• Put the Pen Up or Down (P:0 or P:1)
• Move some steps (M:100, where 100 is the number of steps)
• Turn in a different direction (T:90, where 90 is how far to turn)

Each Command was identified by the First Letter.

### Recursion Project

The Recursion project that we did last week can draw a branching Tree pattern. The commands it uses to draw the Tree are:

• Pen Up and Down
• Move some steps
• Turn in a different direction.

## Joining them together

### The Recursion Project changes

You can see that the Recursion project using the same commands as the Program project, but in order to get the commands from the Recursion project to the Program project we have to add some code to the Recursion project.

First job is to create a List, we called it Commands as it will store all the commands that we have run.

We then need to read through the code and wherever there is a Pen Up, Pen Down, Move or Turn we need to add an item to the Commands list.

This is the code and I have highlighted where

You can see that I have marked 7 places where we need to add code to Insert into commands.

When the Inserts are added the code will look like this, just remember that the Insert has to put in the Command letter that Progam needs Joined to the same action that the Recursion code is doing. All the entries go in the last place in Commands.

You can see that we have added a delete all to start and then after the Pen down we have added a P:1 to the last place in Commands.

On the Pen up we have added a P:0 to the last place in Commands.

Then we did the same to the Code that did the drawing of the Branches.

Notice that all the Inserts use a JOIN block, the first section is the Command letter that the Program project is expecting, the second section is the exact same code from the code block above.

For example when the code turns Degrees * -2 the insert also has Degrees * -2 in the second section of the JOIN.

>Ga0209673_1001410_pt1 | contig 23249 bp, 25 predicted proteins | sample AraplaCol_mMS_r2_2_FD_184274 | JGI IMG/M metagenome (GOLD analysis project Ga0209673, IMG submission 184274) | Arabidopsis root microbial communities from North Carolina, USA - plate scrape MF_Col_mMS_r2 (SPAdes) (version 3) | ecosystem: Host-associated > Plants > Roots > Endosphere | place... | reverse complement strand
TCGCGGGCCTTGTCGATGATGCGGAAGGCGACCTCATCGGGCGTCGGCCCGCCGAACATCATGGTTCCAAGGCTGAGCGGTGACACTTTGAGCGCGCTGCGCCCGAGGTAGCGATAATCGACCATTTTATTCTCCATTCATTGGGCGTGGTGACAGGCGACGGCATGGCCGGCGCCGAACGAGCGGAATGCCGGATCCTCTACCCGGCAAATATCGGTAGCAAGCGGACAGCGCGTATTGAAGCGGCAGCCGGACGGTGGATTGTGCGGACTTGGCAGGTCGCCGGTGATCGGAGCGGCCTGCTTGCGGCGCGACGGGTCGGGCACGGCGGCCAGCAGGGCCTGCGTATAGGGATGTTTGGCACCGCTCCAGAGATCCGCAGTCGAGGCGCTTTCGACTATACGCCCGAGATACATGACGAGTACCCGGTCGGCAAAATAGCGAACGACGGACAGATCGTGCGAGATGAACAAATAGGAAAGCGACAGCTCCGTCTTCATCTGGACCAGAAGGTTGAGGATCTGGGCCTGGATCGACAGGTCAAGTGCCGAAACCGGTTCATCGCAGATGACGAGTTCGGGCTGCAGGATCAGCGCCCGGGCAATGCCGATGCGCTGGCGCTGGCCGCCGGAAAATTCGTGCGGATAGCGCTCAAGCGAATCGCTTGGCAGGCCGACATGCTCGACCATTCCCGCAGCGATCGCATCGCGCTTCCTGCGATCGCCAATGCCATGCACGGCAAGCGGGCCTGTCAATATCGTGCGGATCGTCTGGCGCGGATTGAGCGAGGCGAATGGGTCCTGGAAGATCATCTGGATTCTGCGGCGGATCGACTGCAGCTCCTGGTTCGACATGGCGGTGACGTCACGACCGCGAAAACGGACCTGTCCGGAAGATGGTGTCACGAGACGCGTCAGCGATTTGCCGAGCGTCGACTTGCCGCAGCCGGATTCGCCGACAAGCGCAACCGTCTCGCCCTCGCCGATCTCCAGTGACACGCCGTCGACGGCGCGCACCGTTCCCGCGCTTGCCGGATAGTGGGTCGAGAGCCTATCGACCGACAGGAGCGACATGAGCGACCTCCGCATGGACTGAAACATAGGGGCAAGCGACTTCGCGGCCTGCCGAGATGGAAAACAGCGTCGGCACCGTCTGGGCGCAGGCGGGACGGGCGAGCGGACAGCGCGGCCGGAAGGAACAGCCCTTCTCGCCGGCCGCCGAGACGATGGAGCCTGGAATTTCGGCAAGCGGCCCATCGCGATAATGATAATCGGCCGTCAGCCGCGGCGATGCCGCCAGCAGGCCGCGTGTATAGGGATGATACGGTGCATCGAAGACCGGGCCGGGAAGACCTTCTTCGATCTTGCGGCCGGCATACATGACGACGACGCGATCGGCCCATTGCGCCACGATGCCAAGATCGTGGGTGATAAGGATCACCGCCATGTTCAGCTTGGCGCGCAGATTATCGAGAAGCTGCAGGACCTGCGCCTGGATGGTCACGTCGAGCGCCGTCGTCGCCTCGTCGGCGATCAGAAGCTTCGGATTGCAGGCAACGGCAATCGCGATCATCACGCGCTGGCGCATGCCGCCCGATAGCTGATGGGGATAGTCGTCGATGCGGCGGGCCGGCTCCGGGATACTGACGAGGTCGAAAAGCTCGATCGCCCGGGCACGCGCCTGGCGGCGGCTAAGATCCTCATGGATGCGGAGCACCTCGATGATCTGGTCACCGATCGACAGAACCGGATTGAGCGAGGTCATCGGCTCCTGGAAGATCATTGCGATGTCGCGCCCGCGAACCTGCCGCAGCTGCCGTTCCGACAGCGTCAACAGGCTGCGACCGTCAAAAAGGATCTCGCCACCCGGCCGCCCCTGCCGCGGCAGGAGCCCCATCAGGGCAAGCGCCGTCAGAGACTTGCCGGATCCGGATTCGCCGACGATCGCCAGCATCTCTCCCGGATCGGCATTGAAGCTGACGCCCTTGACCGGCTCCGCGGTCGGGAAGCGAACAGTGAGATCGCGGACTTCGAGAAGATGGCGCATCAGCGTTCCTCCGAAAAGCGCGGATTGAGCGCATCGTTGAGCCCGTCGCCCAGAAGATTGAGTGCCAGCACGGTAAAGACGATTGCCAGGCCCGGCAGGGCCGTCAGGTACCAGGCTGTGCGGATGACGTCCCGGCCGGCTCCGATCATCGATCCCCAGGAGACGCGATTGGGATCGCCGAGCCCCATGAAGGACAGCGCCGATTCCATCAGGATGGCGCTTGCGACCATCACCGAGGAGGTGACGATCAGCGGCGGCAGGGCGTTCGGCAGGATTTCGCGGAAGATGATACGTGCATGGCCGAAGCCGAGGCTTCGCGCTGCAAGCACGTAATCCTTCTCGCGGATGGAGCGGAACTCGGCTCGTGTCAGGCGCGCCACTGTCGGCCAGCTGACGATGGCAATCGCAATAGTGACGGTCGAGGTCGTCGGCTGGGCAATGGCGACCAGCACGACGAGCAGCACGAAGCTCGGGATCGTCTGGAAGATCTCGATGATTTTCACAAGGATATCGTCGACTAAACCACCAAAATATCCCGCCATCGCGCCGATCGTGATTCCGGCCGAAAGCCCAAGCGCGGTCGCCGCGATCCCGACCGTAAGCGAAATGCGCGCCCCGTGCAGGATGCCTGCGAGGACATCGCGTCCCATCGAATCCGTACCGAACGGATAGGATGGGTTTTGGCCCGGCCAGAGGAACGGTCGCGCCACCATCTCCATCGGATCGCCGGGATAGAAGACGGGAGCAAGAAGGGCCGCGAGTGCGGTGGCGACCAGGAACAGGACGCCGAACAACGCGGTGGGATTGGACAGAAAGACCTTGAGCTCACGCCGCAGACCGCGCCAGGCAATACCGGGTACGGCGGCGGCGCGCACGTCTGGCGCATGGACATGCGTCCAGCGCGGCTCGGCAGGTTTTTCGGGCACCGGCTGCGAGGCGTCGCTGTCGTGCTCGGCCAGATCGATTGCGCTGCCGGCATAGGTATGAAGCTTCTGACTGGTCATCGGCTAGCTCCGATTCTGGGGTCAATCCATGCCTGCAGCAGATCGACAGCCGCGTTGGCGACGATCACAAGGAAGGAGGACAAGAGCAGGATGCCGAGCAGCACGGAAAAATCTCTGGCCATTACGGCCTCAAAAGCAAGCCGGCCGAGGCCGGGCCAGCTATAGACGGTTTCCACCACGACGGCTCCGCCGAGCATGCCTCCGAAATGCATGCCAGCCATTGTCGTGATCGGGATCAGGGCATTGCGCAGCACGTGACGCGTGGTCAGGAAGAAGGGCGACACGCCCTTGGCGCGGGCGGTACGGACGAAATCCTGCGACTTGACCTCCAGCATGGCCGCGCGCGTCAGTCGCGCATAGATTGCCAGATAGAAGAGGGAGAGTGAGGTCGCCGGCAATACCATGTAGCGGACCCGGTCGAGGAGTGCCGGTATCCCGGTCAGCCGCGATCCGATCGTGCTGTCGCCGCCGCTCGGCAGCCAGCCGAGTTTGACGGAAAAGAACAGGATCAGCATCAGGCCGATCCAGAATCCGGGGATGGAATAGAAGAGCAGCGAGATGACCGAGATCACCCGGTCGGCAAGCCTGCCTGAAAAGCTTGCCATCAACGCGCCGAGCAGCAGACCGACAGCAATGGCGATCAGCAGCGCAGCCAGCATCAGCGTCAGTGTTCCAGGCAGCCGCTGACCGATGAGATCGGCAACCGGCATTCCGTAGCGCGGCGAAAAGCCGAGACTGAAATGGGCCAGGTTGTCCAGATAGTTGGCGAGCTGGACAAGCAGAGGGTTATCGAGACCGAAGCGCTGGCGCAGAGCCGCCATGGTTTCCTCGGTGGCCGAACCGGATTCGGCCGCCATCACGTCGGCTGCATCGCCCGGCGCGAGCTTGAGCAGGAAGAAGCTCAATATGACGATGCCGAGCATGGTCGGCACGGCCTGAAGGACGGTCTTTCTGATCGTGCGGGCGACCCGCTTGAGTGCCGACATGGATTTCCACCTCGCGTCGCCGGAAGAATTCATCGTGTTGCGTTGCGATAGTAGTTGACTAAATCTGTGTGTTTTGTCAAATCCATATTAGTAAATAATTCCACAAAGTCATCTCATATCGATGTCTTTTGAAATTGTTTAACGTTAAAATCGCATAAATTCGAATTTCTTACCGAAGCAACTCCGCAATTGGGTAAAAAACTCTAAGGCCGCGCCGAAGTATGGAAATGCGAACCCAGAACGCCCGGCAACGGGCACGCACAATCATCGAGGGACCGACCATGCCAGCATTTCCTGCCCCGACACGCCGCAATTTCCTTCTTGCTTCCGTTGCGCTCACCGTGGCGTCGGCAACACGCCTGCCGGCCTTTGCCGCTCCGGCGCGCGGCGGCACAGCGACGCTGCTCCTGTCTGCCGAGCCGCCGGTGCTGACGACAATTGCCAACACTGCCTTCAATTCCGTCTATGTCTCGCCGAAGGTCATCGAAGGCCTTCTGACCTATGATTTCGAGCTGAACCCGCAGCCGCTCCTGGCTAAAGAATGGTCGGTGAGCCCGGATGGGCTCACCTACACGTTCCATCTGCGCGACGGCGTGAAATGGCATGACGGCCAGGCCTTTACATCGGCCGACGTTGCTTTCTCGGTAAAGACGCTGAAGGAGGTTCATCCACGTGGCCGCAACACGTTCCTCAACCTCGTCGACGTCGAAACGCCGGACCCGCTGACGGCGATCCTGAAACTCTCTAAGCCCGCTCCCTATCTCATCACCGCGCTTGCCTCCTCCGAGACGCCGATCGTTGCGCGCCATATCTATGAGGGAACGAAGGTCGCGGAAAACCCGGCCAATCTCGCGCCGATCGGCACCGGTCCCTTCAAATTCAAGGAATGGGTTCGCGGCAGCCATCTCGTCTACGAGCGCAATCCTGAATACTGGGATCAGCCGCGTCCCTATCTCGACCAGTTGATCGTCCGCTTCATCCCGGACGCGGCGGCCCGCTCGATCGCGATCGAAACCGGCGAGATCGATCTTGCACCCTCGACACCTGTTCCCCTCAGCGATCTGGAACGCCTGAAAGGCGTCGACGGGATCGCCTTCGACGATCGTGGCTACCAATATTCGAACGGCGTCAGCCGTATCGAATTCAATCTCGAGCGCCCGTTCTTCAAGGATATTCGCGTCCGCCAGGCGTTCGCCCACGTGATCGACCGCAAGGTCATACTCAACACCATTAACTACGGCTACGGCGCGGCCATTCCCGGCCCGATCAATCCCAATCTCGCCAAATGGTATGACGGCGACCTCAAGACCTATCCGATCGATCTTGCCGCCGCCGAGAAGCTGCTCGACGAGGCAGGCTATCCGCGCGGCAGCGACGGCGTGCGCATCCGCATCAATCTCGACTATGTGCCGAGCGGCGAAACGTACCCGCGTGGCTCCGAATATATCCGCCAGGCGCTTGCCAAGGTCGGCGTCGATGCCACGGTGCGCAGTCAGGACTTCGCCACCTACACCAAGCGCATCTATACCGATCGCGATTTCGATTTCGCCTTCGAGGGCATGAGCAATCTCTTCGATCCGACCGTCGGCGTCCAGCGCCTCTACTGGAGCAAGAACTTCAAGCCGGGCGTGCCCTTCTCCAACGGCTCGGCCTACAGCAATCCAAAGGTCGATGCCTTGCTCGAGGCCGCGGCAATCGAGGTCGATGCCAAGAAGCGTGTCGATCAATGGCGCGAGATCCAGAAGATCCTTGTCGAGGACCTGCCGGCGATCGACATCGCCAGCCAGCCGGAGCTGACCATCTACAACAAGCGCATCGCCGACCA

If we run the Recursion Program now, the Commands list will end up with lots of commands, if you have 10 Branches it creates 5117 Commands!

You can see that Commands starts with a Pen Down (P:1) and then starts all the Moves (M:…) and Turns (T:…) and when the Tree is finished there are 5117 items in Commands.

Next step is to Export the Commands to a file. This is simply a case of Right Clicking on the Commands List and selecting Export, just make sure you add a .txt to the file name and also remember where you saved it!

### The Program Project changes

Now we switch projects and open the Program Project.

First thing we changed was to remove all the test code, add some instructions and move the broadcast Play to when the space key pressed.

Next step, click the green Flag and follow the instructions.

So right click on the Program List and Import the file that you Exported from the Recursion Project. And then press the Space key…

Hmm, not quite what we were expecting, but close, the Tree is on it’s side and the drawing has started in the centre of the screen rather than at the bottom.

This test has highlighted a number of problems with our Program Project. We don’t have any code to set the Direction of the Sprite or the X and Y Positions.

Well that is easy to fix, we just add some more Command Letters to our Programming code:

• D:nnn – This will set the Direction to point in, where nnn is the Direction to point in.
• X:nnn – This will set the X Position, where nnn is the X position.
• Y:nnn – This will set the Y Position, where nnn is the Y Position.

This gave us 3 more IF sections in our code like this: